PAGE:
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Ringgit pegging not in Malaysia's interest, poses 'great risk’ — BNM governor

Ringgit pegging not in Malaysia's interest, poses 'great risk’ — BNM governor
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KUALA LUMPUR (May 13): Bank Negara Malaysia (BNM) Governor Tan Sri Nor Shamsiah Mohd Yunus said on Friday (May 13) pegging the ringgit to the US dollar is not in Malaysia's interest because it will pose a great risk to the country during the current difficult global environment which has been marred by factors including the Russia-Ukraine war and prospects of China's slower economic growth due to the Covid-19 outbreak.

"A flexible foreign exchange policy is able to absorb economic shocks and maintain Malaysia's competitiveness in a challenging global environment,” Nor Shamsiah said at a press conference here in conjunction with the release of the country's economic figures for the first quarter of 2022.

She said the current weakness of the ringgit is caused by external factors such as anticipation of US interest hikes to fight inflation and China’s economic uncertainty due to Covid-19-driven movement restrictions.

At the time of writing on Friday, the ringgit weakened to 4.3953 against the US dollar from Thursday’s close at 4.3940.

The exchange rate so far on Friday was between 4.3918 and 4.3980. Over the last one year, the exchange rate was between 4.1070 and 4.3980.

The current weakness of the ringgit against the greenback has led to reminiscences of the ringgit’s RM3.80 peg to the US dollar in 1998 during the Asian financial crisis then. Malaysia had in 2005 replaced the currency peg with a managed float system for the ringgit exchange rate.

On Sept 2, 1998, BNM said in a statement: "BNM announces effective 2 September 1998, the exchange rate for the ringgit will be quoted at RM3.80 against the US dollar for foreign currency transactions.”

BNM did not elaborate.

On July 21, 2005, BNM said in a statement that with immediate effect, the exchange rate of the ringgit will be allowed to operate in a managed float, with its value determined by economic fundamentals.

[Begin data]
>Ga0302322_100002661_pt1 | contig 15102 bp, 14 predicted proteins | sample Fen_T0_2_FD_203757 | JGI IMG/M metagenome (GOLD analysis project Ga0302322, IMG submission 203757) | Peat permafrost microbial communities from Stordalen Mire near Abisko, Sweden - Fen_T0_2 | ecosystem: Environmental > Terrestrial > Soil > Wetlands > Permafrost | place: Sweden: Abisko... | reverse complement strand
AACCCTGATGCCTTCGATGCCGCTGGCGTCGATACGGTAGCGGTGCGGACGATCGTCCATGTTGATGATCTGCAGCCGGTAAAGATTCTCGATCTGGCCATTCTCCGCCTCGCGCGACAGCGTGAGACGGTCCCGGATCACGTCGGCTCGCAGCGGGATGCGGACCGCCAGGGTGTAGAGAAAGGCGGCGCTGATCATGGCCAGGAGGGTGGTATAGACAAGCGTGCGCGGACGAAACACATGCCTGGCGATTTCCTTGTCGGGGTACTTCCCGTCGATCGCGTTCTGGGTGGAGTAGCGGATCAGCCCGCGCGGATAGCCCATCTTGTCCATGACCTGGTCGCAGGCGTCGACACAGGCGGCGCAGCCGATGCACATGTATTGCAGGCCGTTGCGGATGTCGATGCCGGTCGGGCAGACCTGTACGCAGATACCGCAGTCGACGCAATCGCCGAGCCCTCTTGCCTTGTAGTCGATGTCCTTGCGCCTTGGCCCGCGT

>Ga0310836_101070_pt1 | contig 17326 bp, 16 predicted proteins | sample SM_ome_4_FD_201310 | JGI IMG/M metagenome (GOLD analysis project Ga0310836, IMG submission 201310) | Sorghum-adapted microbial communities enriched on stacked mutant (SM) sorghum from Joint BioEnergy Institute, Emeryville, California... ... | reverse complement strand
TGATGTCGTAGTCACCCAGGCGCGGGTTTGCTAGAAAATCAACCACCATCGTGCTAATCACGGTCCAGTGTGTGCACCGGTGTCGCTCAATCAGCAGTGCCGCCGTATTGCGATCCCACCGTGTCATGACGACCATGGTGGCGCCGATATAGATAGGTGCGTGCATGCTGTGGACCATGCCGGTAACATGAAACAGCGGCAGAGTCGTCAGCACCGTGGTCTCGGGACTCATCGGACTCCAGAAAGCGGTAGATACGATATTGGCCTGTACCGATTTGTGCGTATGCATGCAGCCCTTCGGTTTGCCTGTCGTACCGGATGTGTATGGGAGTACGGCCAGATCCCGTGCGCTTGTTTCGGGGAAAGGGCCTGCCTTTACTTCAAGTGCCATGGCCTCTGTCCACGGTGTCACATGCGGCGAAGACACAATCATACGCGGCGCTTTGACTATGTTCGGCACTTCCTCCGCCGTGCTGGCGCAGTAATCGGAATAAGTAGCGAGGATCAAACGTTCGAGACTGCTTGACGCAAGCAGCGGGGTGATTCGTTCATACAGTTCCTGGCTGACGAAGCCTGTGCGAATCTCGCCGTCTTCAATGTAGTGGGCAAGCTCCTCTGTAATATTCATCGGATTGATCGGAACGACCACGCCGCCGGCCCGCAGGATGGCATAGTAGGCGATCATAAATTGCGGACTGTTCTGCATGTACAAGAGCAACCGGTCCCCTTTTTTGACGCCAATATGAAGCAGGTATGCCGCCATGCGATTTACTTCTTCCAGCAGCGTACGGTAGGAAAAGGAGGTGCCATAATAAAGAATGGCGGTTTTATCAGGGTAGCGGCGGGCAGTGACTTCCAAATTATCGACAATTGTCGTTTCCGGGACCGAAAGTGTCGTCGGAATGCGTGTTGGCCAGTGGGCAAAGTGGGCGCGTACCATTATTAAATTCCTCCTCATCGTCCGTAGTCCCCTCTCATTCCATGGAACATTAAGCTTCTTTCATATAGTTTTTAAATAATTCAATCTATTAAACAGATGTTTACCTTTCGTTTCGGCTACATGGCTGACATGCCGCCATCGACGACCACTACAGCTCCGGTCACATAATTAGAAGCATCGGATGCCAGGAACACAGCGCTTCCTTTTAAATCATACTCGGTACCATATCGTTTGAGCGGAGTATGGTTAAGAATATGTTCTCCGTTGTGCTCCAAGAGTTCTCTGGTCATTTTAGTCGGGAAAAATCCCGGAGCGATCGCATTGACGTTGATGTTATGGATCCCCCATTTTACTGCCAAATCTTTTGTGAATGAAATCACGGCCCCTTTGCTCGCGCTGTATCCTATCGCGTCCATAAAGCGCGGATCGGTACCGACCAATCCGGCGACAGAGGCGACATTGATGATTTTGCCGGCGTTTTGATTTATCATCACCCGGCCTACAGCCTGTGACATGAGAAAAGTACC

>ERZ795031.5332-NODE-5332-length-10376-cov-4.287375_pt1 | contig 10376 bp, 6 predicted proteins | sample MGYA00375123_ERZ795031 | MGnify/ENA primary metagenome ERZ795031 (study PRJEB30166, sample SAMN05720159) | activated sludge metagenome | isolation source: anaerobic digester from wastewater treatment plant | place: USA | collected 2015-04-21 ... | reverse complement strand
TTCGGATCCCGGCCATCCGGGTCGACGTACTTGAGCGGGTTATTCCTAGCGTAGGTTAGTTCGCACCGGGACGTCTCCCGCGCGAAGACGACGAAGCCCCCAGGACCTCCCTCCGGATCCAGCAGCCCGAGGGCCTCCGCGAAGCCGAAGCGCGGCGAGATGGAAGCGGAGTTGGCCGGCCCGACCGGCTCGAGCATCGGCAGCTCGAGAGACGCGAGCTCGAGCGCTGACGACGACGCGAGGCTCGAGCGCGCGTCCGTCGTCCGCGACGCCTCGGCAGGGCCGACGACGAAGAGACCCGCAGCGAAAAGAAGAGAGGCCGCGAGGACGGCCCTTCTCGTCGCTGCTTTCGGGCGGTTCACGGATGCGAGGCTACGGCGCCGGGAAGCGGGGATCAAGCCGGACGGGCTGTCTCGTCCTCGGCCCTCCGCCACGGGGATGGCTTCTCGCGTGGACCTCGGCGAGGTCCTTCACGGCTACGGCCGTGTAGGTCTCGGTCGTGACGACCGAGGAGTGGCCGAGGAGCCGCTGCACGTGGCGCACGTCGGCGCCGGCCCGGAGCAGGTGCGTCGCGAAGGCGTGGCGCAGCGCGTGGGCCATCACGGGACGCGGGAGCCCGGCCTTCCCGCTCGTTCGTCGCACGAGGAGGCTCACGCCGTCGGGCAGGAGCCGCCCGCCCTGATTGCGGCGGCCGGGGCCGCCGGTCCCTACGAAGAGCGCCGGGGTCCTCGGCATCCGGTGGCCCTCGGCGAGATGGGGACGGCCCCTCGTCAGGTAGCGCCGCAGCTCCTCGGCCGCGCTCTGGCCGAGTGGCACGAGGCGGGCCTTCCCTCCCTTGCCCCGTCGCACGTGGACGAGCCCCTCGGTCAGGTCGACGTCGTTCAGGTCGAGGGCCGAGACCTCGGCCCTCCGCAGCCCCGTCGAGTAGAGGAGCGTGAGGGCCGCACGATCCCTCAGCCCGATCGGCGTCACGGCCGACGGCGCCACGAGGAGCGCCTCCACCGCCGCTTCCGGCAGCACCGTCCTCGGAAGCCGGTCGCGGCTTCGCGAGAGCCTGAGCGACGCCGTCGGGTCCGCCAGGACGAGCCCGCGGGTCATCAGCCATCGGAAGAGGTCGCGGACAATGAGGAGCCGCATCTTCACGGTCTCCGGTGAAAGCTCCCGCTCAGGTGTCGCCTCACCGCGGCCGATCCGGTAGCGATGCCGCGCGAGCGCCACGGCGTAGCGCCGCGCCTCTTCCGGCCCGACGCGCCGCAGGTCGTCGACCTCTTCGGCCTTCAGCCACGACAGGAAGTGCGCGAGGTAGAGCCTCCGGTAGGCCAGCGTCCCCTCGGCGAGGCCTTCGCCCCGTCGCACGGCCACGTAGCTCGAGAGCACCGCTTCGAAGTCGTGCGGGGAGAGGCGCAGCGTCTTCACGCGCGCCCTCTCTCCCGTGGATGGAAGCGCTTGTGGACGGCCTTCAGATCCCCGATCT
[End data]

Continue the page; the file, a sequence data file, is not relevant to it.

"BNM will monitor the exchange rate against a currency basket to ensure that the exchange rate remains close to its fair value. Promoting stability of the exchange rate continues to be a primary objective of policy.

"Such stability can best be achieved by maintaining the value of the ringgit against a trade-weighted index of Malaysia’s major trading partners,” BNM said then.

Looking back, Nor Shamsiah said on Friday that certain conditions apply when a currency is pegged to another currency.

She said these include the loss of monetary policy independence. Citing an example, she said if the US raises interest rates, Malaysia will have to raise interest rates as well to maintain the currency peg.

"Malaysians, in this case, will have to bear the highest borrowing costs, even though the economy is weaker than the US [at this point]. We will also have to resort to capital controls. We have to acknowledge the key factor that contributed to [the] successful pegging [of] the ringgit in 1998 was the capital control that was introduced then which came at a cost. 

"This will also have a detrimental effect on the investors' sentiments affecting not only FDI (foreign direct investment) coming into Malaysia, but also exaggerate capital outflows from Malaysia.

“At BNM, we ensure that there is no excessive volatility in the [ringgit’s] exchange rate," she said.

The idea of re-pegging the ringgit to the US dollar resurfaced after former prime minister Tun Dr Mahathir Mohamad wrote in a Facebook post on Wednesday (May 11) that the ringgit's value would not fluctuate if the ringgit was pegged at RM3.80 to the US dollar.

Dr Mahathir, who was Malaysia's prime minister from 1981 to 2003, said the ringgit's current value had been fluctuating because the currency's value was not fixed and guaranteed by the government.

He said the ringgit's value was "not stable" due to the Covid-19 outbreak.

"Sometimes it (ringgit's value) goes up, sometimes it goes down," he said.

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Chong Jin Hun